Amidst rising prices, the Economic Intelligence Unit (EIU) forecasts that the Central Bank of Nigeria (CBN) could resume stern exchange rate regulations towards the end of 2023. After currency floats in June, data shows that rates are spreading out across a variety of time periods. The Naira reportedly sold for an average of N867 to the Dollar on the parallel market last Friday, while it closed at N775.76/$1 at the Investors and Exporters (I&E) window. According to the EIU, illiquidity has brought back the large disparity between the I&E window and the parallel market that existed before the FX unification.
The Economist Intelligence Unit (EIU), based in London and affiliated with The Economist Magazine, noted in its recently published Country Report on Nigeria that despite the CBN classification of the new exchange rate as a “managed float,” foreign-exchange access restrictions remain in place for a wide range of imports. As a result, foreign investors will feel less confident, and the liquidity will remain tight due to the CBN failure to clear a backlog of foreign exchange orders before opening the market and the extremely negative real interest rates.
CBN has the resources for greater market involvement.
High and increasing inflation will put huge strain on the naira in the near future. The need to slow fast rising inflation will only grow in importance, and the CBN lacks experience conducting monetary policy under a float. While the EIU estimate is purely balanced, the organization projected a return to stricter exchange-rate regulation in the second half of 2023 as the naira goes beyond N800/$1. CBN has the resources for greater market involvement, according to official data, with 98% of foreign reserves in liquid form and import coverage expected to be between 6 and 8 months in 2023.
Considering the inherently high inflation, the reports projected that the currency would fall at less rapid pace compared to what fundamentals would indicate over the medium to long term. By 2024, the average exchange rate is projected to be N815/ $1, rising to N1,018/$1 by the end of 2027 with a margin of 10-15% against the black market. Moreover, it forecasted that the Monetary Policy Committee (MPC) would accelerate a monetary tightening cycle that had begun in early 2022, commencing with the upcoming meeting in late July, even as the price effects of market reforms transmit immediately into the system.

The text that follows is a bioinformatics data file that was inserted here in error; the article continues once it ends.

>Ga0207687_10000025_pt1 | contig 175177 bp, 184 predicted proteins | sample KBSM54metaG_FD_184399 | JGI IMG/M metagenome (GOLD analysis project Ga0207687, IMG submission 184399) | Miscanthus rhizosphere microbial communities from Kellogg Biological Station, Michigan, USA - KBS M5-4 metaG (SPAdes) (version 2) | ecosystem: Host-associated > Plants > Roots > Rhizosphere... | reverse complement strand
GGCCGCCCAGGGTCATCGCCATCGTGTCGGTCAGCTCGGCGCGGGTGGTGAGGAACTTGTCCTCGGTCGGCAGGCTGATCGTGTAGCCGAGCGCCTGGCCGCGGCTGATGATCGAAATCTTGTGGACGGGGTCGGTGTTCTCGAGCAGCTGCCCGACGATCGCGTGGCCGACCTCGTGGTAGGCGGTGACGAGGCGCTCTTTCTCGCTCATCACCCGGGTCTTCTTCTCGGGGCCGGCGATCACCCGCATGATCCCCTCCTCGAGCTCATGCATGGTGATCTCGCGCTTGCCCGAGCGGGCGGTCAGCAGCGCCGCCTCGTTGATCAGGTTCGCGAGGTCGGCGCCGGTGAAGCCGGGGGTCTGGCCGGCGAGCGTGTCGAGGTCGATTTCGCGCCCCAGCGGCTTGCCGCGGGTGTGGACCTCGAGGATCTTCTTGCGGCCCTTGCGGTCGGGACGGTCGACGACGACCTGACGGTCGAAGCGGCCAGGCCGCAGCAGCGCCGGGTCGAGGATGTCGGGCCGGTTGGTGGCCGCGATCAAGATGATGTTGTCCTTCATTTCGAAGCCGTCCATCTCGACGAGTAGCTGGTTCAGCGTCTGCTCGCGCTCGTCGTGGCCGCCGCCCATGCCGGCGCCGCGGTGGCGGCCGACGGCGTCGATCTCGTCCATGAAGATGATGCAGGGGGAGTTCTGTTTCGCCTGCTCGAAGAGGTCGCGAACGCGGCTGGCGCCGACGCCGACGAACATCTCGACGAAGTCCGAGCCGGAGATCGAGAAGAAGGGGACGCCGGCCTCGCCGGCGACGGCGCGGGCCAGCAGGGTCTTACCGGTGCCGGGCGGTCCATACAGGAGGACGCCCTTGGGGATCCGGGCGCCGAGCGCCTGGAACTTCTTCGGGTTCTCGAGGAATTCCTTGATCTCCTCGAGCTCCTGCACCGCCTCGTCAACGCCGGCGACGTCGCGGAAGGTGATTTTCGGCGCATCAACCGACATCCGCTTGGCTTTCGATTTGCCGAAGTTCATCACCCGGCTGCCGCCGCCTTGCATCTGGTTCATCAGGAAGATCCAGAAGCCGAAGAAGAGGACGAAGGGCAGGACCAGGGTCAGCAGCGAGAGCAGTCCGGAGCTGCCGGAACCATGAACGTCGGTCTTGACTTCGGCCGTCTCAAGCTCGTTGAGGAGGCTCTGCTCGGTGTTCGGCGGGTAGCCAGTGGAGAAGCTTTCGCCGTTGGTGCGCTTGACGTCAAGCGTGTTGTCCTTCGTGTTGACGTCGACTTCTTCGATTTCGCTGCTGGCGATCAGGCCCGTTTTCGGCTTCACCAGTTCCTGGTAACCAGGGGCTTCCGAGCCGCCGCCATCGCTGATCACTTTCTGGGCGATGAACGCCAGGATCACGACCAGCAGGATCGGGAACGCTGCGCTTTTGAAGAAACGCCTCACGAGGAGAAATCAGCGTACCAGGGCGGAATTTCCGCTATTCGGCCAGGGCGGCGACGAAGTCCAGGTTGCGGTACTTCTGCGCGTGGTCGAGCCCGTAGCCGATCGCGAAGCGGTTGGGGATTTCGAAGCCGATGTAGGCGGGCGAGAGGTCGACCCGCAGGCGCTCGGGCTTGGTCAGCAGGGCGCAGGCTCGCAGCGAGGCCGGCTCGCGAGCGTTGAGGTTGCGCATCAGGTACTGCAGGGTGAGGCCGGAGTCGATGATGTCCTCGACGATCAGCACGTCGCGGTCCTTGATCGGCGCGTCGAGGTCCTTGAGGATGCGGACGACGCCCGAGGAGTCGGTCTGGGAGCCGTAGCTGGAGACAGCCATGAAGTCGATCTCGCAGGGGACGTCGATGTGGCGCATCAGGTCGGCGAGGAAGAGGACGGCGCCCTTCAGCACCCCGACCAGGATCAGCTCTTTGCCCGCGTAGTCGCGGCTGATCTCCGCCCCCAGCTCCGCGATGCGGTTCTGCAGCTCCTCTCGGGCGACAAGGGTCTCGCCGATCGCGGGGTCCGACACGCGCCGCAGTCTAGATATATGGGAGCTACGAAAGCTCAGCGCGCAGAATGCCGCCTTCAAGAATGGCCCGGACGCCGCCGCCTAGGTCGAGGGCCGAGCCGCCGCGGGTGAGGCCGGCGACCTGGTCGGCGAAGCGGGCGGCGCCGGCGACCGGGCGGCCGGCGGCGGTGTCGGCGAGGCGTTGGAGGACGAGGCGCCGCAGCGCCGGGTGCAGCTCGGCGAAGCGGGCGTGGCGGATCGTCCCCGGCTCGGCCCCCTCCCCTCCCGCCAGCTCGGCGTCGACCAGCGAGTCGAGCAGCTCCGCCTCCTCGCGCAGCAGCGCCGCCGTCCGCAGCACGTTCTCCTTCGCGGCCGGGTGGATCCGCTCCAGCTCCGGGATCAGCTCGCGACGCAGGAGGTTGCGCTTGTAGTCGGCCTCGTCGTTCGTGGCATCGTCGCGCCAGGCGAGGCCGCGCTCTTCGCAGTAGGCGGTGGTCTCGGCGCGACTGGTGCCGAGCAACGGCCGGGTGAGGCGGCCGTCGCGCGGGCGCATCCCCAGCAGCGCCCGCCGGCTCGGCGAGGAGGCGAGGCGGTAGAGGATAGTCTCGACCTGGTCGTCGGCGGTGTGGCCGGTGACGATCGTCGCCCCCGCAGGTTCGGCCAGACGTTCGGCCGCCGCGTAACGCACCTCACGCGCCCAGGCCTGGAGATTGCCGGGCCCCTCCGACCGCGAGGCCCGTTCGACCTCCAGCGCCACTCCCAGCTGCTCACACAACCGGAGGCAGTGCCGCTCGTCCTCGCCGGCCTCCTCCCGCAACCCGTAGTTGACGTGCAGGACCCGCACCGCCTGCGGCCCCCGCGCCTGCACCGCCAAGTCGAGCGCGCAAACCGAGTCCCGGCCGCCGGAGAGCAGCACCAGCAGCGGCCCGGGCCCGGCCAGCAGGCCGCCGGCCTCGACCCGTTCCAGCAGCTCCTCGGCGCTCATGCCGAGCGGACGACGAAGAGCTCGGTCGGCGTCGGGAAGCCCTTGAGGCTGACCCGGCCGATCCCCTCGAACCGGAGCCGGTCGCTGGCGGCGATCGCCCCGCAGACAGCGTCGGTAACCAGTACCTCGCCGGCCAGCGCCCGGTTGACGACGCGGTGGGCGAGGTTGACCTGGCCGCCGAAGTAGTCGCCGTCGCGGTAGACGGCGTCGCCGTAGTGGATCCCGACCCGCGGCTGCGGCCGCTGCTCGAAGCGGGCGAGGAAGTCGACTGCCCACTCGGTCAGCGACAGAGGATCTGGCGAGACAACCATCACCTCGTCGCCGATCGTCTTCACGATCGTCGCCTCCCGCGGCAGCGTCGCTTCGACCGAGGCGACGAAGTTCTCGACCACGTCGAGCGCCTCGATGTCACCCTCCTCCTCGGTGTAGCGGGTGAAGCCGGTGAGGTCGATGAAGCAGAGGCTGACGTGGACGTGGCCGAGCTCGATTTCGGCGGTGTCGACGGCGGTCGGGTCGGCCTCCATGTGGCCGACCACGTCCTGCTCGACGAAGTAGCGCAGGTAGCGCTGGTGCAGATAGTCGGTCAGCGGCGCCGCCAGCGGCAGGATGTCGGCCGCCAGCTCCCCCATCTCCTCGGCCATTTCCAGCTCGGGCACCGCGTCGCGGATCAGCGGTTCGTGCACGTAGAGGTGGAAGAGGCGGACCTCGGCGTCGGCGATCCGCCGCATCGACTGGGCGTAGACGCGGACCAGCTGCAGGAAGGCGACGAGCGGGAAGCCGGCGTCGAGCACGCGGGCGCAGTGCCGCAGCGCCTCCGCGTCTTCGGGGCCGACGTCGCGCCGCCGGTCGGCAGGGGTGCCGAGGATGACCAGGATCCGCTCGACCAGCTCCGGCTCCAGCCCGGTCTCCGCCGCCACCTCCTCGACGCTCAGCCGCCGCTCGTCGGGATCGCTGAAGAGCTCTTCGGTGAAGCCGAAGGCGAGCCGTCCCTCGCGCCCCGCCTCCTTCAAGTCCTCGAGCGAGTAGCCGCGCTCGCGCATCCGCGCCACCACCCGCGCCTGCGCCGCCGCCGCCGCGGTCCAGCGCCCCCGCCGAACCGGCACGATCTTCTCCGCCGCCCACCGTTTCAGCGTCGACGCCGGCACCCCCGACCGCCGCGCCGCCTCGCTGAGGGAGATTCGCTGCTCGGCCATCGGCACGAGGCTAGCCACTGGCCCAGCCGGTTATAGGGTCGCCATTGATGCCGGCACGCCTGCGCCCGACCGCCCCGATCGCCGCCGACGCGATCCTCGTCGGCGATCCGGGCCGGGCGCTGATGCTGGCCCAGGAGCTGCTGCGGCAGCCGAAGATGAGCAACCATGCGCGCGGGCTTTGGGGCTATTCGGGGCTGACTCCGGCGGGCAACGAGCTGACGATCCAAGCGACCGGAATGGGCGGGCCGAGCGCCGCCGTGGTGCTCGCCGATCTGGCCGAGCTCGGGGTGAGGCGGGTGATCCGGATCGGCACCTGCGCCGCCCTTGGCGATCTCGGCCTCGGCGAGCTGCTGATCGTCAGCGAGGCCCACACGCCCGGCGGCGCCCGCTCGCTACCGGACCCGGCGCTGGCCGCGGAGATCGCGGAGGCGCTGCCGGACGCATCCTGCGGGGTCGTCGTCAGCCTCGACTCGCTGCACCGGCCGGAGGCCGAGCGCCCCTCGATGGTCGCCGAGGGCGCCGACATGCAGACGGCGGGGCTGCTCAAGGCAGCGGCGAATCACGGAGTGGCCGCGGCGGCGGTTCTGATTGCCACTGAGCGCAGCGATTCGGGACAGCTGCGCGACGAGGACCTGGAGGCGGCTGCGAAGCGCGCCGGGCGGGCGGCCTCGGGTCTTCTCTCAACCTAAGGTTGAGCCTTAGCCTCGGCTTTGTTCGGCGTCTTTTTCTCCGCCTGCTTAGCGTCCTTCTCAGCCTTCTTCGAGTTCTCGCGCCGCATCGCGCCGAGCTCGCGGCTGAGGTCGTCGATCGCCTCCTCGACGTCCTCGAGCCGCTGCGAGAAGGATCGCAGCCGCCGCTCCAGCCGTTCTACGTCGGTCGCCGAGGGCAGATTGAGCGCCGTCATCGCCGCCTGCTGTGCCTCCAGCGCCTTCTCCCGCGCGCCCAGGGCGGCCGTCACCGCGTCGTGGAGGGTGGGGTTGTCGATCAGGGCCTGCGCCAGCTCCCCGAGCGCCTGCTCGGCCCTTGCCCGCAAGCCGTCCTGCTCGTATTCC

GDP is expected to drop to 2.3% in 2023 and 2.5% in 2024.
By the end of 2023, interest rates are projected to have risen to a total 500 basis points, bringing the overall increase since the cycle began to 1,300 basis points and the peak rate to 23.5%, the highest level since 1993. However, this forecast is caveated with risks; the MPC places a substantial weight to economic growth in its decision-making formula, President Tinubu is hostile to high-interest rates, and the CBN independence is questionable. Due to the financial sector’s limited size (22% private sector credit/GDP ratio), interest rates are unable to effectively combat inflation.
It was also estimated that the CBN will keep rates low until 2025, when deflation and continued monetary easing in developed markets would warrant interest rate reduction as low as 14% by 2026. While inflation would remain persistently high (over the CBN 9% objective), the report anticipates CBN to put stimulus ahead of its mission to maintain price stability. In addition, the EIU predicts that the growth of Nigeria’s real GDP would drop to 2.3% in 2023 and 2.5% in 2024 due to rising inflation and a newly magnified period of monetary tightening.
Oil exports should rise as security improves in the Niger Delta.
Domestic demand will fall in 2023 and 2024 because of the inability of consumers and businesses to adapt. This is an exceptionally prolonged drop for a country expanding at a rate of 2.5% per year. Net exports will keep headline growth positive. As security improves in the Niger Delta, oil exports should rise, and in 2024, a new refinery’s increased output will eliminate the need to import fuel and chemicals. The report noted that the Naira’s depreciation and the inadequacies of foreign exchange supply meant that the price of unsubsidized petrol could only further rise. Also, the planned protest and strike by organized labour might exacerbate the dire situation, it added.